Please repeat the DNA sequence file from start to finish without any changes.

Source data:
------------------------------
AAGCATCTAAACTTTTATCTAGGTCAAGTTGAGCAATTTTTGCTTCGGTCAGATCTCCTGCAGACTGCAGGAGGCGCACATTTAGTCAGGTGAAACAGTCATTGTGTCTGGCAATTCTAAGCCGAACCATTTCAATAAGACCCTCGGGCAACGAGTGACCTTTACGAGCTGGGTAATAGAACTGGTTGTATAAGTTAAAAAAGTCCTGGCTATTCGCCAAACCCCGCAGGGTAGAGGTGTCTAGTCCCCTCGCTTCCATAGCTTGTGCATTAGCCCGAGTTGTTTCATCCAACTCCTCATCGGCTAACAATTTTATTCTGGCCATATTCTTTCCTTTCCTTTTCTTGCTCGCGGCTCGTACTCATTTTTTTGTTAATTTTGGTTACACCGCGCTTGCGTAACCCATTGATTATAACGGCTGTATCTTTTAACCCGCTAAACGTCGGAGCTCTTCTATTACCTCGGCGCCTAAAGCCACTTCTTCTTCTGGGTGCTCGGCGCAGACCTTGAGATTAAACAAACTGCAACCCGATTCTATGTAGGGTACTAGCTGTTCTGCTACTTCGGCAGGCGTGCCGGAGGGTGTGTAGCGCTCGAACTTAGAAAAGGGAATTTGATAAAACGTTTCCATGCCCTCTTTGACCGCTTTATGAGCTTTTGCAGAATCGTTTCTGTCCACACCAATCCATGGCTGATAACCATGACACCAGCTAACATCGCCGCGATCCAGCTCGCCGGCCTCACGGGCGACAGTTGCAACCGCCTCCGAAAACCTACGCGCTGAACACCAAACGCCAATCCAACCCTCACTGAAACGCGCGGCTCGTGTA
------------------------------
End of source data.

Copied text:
AAGCATCTAAACTTTTATCTAGGTCAAGTTGAGCAATTTTTGCTTCGGTCAGATCTCCTGCAGACTGCAGGAGGCGCACATTTAGTCAGGTGAAACAGTCATTGTGTCTGGCAATTCTAAGCCGAACCATTTCAATAAGACCCTCGGGCAACGAGTGACCTTTACGAGCTGGGTAATAGAACTGGTTGTATAAGTTAAAAAAGTCCTGGCTATTCGCCAAACCCCGCAGGGTAGAGGTGTCTAGTCCCCTCGCTTCCATAGCTTGTGCATTAGCCCGAGTTGTTTCATCCAACTCCTCATCGGCTAACAATTTTATTCTGGCCATATTCTTTCCTTTCCTTTTCTTGCTCGCGGCTCGTACTCATTTTTTTGTTAATTTTGGTTACACCGCGCTTGCGTAACCCATTGATTATAACGGCTGTATCTTTTAACCCGCTAAACGTCGGAGCTCTTCTATTACCTCGGCGCCTAAAGCCACTTCTTCTTCTGGGTGCTCGGCGCAGACCTTGAGATTAAACAAACTGCAACCCGATTCTATGTAGGGTACTAGCTGTTCTGCTACTTCGGCAGGCGTGCCGGAGGGTGTGTAGCGCTCGAACTTAGAAAAGGGAATTTGATAAAACGTTTCCATGCCCTCTTTGACCGCTTTATGAGCTTTTGCAGAATCGTTTCTGTCCACACCAATCCATGGCTGATAACCATGACACCAGCTAACATCGCCGCGATCCAGCTCGCCGGCCTCACGGGCGACAGTTGCAACCGCCTCCGAAAACCTACGCGCTGAACACCAAACGCCAATCCAACCCTCACTGAAACGCGCGGCTCGTGTA